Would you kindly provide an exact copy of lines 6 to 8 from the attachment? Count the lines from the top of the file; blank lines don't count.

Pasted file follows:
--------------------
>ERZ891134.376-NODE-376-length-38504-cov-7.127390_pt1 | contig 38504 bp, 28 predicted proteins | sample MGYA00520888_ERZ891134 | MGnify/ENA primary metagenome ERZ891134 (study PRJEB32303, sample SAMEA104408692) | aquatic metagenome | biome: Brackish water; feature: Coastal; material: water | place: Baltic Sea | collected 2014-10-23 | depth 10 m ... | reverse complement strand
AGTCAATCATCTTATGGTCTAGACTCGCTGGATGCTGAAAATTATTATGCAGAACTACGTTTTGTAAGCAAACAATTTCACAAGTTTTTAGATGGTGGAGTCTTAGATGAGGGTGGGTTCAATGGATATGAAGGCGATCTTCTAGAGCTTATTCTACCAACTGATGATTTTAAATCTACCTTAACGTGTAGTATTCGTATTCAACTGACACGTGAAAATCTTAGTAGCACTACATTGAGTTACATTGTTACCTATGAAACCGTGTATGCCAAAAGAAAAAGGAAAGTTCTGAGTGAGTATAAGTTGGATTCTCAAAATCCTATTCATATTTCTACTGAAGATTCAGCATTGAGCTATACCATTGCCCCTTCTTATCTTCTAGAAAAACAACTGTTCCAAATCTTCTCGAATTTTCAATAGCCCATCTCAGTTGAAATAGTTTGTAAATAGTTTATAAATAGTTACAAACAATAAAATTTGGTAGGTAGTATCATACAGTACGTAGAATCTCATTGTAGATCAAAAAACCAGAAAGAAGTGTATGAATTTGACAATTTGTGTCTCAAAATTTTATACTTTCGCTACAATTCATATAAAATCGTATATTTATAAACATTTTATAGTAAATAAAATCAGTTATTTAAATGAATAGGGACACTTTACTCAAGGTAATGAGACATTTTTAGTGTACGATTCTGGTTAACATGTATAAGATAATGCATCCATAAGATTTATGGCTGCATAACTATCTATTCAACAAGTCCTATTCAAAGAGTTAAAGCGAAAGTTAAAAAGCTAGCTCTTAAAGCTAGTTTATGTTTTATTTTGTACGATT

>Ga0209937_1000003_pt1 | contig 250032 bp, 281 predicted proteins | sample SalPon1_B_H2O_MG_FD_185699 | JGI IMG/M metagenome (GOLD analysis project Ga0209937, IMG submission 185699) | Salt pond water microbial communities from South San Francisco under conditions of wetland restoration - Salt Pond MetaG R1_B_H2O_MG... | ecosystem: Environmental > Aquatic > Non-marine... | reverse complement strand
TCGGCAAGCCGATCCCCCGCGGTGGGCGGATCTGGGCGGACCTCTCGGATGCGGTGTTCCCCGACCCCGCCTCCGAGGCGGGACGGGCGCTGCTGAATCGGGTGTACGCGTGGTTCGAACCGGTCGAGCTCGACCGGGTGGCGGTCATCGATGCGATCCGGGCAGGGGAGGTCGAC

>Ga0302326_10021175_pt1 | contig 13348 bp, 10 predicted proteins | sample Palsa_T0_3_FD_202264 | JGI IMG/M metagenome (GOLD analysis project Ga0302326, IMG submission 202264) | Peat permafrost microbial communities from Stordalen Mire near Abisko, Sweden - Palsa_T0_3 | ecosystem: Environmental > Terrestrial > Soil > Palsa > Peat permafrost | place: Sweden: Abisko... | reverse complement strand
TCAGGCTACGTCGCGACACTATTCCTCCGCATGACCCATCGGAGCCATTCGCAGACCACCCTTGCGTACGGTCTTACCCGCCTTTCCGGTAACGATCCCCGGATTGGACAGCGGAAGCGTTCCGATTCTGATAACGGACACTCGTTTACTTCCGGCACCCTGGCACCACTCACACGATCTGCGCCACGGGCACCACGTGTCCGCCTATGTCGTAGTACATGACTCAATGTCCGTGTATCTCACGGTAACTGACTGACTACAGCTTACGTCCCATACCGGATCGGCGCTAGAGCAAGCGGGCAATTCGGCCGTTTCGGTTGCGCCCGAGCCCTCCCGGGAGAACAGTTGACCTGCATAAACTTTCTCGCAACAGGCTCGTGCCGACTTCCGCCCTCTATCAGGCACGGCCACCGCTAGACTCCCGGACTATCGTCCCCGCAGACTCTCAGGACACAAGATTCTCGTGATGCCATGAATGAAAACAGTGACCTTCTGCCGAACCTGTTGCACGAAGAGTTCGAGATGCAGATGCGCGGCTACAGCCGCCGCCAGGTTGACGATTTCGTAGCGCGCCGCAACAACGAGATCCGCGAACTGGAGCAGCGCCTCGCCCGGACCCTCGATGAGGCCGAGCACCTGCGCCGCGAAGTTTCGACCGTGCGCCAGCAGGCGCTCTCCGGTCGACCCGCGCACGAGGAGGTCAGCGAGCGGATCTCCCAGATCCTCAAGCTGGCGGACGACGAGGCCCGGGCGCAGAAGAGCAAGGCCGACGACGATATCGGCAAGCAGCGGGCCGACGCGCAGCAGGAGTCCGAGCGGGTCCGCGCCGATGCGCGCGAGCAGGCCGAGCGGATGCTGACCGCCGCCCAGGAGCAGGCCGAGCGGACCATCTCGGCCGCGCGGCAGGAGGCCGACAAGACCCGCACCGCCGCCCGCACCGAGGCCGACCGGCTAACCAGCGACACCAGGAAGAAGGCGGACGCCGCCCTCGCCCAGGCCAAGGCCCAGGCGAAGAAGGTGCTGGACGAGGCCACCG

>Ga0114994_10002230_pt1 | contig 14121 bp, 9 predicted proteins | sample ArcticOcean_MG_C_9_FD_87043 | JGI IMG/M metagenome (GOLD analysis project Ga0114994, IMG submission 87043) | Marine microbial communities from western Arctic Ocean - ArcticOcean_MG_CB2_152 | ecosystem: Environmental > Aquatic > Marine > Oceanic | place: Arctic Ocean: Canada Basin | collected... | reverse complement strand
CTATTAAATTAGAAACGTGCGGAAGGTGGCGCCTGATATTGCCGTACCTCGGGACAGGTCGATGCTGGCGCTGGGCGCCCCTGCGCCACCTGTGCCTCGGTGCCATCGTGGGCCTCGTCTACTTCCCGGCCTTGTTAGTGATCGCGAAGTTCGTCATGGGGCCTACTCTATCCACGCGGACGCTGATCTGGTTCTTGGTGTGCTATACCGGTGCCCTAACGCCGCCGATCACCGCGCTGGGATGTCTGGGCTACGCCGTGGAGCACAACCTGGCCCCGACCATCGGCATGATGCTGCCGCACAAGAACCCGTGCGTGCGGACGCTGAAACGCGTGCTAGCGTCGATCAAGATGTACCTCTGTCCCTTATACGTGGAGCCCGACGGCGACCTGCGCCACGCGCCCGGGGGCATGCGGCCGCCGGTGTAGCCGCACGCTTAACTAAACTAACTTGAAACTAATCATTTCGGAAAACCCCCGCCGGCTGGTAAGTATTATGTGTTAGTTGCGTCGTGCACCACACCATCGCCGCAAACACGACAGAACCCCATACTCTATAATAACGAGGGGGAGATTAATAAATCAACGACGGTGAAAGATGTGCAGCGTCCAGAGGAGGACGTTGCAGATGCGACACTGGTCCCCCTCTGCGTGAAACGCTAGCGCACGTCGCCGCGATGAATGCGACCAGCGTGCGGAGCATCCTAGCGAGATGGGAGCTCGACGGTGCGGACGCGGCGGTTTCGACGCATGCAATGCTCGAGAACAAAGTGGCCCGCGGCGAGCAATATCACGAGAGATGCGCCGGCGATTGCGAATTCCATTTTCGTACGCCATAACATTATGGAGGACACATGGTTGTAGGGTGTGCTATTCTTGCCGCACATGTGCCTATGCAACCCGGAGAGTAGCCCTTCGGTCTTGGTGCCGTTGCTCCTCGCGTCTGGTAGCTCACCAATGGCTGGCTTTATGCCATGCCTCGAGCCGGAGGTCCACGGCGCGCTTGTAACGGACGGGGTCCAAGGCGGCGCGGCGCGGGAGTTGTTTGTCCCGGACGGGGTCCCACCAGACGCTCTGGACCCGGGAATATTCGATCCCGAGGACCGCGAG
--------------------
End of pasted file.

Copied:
TCAGGCTACGTCGCGACACTATTCCTCCGCATGACCCATCGGAGCCATTCGCAGACCACCCTTGCGTACGGTCTTACCCGCCTTTCCGGTAACGATCCCCGGATTGGACAGCGGAAGCGTTCCGATTCTGATAACGGACACTCGTTTACTTCCGGCACCCTGGCACCACTCACACGATCTGCGCCACGGGCACCACGTGTCCGCCTATGTCGTAGTACATGACTCAATGTCCGTGTATCTCACGGTAACTGACTGACTACAGCTTACGTCCCATACCGGATCGGCGCTAGAGCAAGCGGGCAATTCGGCCGTTTCGGTTGCGCCCGAGCCCTCCCGGGAGAACAGTTGACCTGCATAAACTTTCTCGCAACAGGCTCGTGCCGACTTCCGCCCTCTATCAGGCACGGCCACCGCTAGACTCCCGGACTATCGTCCCCGCAGACTCTCAGGACACAAGATTCTCGTGATGCCATGAATGAAAACAGTGACCTTCTGCCGAACCTGTTGCACGAAGAGTTCGAGATGCAGATGCGCGGCTACAGCCGCCGCCAGGTTGACGATTTCGTAGCGCGCCGCAACAACGAGATCCGCGAACTGGAGCAGCGCCTCGCCCGGACCCTCGATGAGGCCGAGCACCTGCGCCGCGAAGTTTCGACCGTGCGCCAGCAGGCGCTCTCCGGTCGACCCGCGCACGAGGAGGTCAGCGAGCGGATCTCCCAGATCCTCAAGCTGGCGGACGACGAGGCCCGGGCGCAGAAGAGCAAGGCCGACGACGATATCGGCAAGCAGCGGGCCGACGCGCAGCAGGAGTCCGAGCGGGTCCGCGCCGATGCGCGCGAGCAGGCCGAGCGGATGCTGACCGCCGCCCAGGAGCAGGCCGAGCGGACCATCTCGGCCGCGCGGCAGGAGGCCGACAAGACCCGCACCGCCGCCCGCACCGAGGCCGACCGGCTAACCAGCGACACCAGGAAGAAGGCGGACGCCGCCCTCGCCCAGGCCAAGGCCCAGGCGAAGAAGGTGCTGGACGAGGCCACCG

>Ga0114994_10002230_pt1 | contig 14121 bp, 9 predicted proteins | sample ArcticOcean_MG_C_9_FD_87043 | JGI IMG/M metagenome (GOLD analysis project Ga0114994, IMG submission 87043) | Marine microbial communities from western Arctic Ocean - ArcticOcean_MG_CB2_152 | ecosystem: Environmental > Aquatic > Marine > Oceanic | place: Arctic Ocean: Canada Basin | collected... | reverse complement strand
CTATTAAATTAGAAACGTGCGGAAGGTGGCGCCTGATATTGCCGTACCTCGGGACAGGTCGATGCTGGCGCTGGGCGCCCCTGCGCCACCTGTGCCTCGGTGCCATCGTGGGCCTCGTCTACTTCCCGGCCTTGTTAGTGATCGCGAAGTTCGTCATGGGGCCTACTCTATCCACGCGGACGCTGATCTGGTTCTTGGTGTGCTATACCGGTGCCCTAACGCCGCCGATCACCGCGCTGGGATGTCTGGGCTACGCCGTGGAGCACAACCTGGCCCCGACCATCGGCATGATGCTGCCGCACAAGAACCCGTGCGTGCGGACGCTGAAACGCGTGCTAGCGTCGATCAAGATGTACCTCTGTCCCTTATACGTGGAGCCCGACGGCGACCTGCGCCACGCGCCCGGGGGCATGCGGCCGCCGGTGTAGCCGCACGCTTAACTAAACTAACTTGAAACTAATCATTTCGGAAAACCCCCGCCGGCTGGTAAGTATTATGTGTTAGTTGCGTCGTGCACCACACCATCGCCGCAAACACGACAGAACCCCATACTCTATAATAACGAGGGGGAGATTAATAAATCAACGACGGTGAAAGATGTGCAGCGTCCAGAGGAGGACGTTGCAGATGCGACACTGGTCCCCCTCTGCGTGAAACGCTAGCGCACGTCGCCGCGATGAATGCGACCAGCGTGCGGAGCATCCTAGCGAGATGGGAGCTCGACGGTGCGGACGCGGCGGTTTCGACGCATGCAATGCTCGAGAACAAAGTGGCCCGCGGCGAGCAATATCACGAGAGATGCGCCGGCGATTGCGAATTCCATTTTCGTACGCCATAACATTATGGAGGACACATGGTTGTAGGGTGTGCTATTCTTGCCGCACATGTGCCTATGCAACCCGGAGAGTAGCCCTTCGGTCTTGGTGCCGTTGCTCCTCGCGTCTGGTAGCTCACCAATGGCTGGCTTTATGCCATGCCTCGAGCCGGAGGTCCACGGCGCGCTTGTAACGGACGGGGTCCAAGGCGGCGCGGCGCGGGAGTTGTTTGTCCCGGACGGGGTCCCACCAGACGCTCTGGACCCGGGAATATTCGATCCCGAGGACCGCGAG